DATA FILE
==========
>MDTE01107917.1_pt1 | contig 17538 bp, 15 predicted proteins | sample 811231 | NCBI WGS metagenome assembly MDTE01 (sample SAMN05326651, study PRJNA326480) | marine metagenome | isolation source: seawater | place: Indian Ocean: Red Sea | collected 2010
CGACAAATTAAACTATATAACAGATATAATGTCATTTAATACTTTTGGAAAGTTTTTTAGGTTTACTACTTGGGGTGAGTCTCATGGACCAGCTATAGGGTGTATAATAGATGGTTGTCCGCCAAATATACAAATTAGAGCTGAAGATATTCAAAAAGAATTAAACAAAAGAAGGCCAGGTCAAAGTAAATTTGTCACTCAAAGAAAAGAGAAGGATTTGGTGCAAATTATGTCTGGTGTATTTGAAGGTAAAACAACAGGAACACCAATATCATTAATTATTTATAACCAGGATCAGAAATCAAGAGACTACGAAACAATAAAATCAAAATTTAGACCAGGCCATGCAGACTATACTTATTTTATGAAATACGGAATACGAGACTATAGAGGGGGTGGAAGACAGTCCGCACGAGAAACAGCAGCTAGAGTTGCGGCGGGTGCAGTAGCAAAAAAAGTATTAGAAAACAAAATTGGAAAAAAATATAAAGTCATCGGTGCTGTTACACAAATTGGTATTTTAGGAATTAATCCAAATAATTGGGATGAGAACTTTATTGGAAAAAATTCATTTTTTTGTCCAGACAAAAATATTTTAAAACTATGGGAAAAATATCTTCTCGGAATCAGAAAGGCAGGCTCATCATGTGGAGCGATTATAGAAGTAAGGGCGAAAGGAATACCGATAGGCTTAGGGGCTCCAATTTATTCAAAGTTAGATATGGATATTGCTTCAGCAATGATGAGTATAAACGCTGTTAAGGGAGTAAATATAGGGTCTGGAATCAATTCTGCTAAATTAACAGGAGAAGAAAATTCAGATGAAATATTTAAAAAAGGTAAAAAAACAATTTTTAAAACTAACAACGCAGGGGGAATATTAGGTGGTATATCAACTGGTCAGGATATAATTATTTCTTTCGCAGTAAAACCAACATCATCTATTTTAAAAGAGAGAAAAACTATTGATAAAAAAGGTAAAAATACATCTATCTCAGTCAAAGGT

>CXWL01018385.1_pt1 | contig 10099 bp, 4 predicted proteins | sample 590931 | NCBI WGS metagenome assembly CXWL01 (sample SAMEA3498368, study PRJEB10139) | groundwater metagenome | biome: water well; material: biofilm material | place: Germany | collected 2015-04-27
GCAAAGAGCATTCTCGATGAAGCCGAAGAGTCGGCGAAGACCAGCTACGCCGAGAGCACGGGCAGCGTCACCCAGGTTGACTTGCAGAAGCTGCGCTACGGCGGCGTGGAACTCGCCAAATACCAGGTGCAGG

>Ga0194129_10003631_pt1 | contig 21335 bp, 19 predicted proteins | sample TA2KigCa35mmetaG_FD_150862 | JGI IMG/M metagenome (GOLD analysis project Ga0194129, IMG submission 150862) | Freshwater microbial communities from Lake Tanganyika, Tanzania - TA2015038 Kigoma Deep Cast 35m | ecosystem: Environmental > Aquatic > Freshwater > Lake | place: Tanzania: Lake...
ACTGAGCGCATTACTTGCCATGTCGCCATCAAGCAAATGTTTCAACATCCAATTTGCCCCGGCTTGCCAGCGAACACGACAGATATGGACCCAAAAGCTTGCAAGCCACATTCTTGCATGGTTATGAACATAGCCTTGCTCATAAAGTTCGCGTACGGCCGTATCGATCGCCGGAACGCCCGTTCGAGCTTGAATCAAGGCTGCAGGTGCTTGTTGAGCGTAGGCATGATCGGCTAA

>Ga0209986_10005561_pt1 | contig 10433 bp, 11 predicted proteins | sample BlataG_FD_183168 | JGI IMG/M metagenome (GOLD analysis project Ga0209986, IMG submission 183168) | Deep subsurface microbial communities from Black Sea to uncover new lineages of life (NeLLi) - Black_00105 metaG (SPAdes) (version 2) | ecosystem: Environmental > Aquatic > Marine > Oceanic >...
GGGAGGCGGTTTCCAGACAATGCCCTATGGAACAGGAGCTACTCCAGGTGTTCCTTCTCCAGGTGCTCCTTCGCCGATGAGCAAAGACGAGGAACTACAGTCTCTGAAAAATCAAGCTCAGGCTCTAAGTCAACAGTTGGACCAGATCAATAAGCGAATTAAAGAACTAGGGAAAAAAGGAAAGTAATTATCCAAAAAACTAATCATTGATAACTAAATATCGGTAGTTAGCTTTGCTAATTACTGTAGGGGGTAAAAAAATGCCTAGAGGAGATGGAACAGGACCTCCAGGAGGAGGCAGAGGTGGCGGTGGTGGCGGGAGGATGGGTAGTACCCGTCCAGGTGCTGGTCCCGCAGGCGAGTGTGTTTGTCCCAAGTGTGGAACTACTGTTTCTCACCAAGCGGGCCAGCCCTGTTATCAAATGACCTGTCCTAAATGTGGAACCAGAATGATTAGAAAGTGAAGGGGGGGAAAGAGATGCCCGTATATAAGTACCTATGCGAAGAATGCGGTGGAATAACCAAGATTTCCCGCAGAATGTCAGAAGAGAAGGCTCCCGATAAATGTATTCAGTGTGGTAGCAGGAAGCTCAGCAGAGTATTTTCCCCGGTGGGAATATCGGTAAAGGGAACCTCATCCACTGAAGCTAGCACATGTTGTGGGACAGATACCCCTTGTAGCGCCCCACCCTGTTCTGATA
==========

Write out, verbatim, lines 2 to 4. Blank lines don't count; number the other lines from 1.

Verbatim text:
CGACAAATTAAACTATATAACAGATATAATGTCATTTAATACTTTTGGAAAGTTTTTTAGGTTTACTACTTGGGGTGAGTCTCATGGACCAGCTATAGGGTGTATAATAGATGGTTGTCCGCCAAATATACAAATTAGAGCTGAAGATATTCAAAAAGAATTAAACAAAAGAAGGCCAGGTCAAAGTAAATTTGTCACTCAAAGAAAAGAGAAGGATTTGGTGCAAATTATGTCTGGTGTATTTGAAGGTAAAACAACAGGAACACCAATATCATTAATTATTTATAACCAGGATCAGAAATCAAGAGACTACGAAACAATAAAATCAAAATTTAGACCAGGCCATGCAGACTATACTTATTTTATGAAATACGGAATACGAGACTATAGAGGGGGTGGAAGACAGTCCGCACGAGAAACAGCAGCTAGAGTTGCGGCGGGTGCAGTAGCAAAAAAAGTATTAGAAAACAAAATTGGAAAAAAATATAAAGTCATCGGTGCTGTTACACAAATTGGTATTTTAGGAATTAATCCAAATAATTGGGATGAGAACTTTATTGGAAAAAATTCATTTTTTTGTCCAGACAAAAATATTTTAAAACTATGGGAAAAATATCTTCTCGGAATCAGAAAGGCAGGCTCATCATGTGGAGCGATTATAGAAGTAAGGGCGAAAGGAATACCGATAGGCTTAGGGGCTCCAATTTATTCAAAGTTAGATATGGATATTGCTTCAGCAATGATGAGTATAAACGCTGTTAAGGGAGTAAATATAGGGTCTGGAATCAATTCTGCTAAATTAACAGGAGAAGAAAATTCAGATGAAATATTTAAAAAAGGTAAAAAAACAATTTTTAAAACTAACAACGCAGGGGGAATATTAGGTGGTATATCAACTGGTCAGGATATAATTATTTCTTTCGCAGTAAAACCAACATCATCTATTTTAAAAGAGAGAAAAACTATTGATAAAAAAGGTAAAAATACATCTATCTCAGTCAAAGGT

>CXWL01018385.1_pt1 | contig 10099 bp, 4 predicted proteins | sample 590931 | NCBI WGS metagenome assembly CXWL01 (sample SAMEA3498368, study PRJEB10139) | groundwater metagenome | biome: water well; material: biofilm material | place: Germany | collected 2015-04-27
GCAAAGAGCATTCTCGATGAAGCCGAAGAGTCGGCGAAGACCAGCTACGCCGAGAGCACGGGCAGCGTCACCCAGGTTGACTTGCAGAAGCTGCGCTACGGCGGCGTGGAACTCGCCAAATACCAGGTGCAGG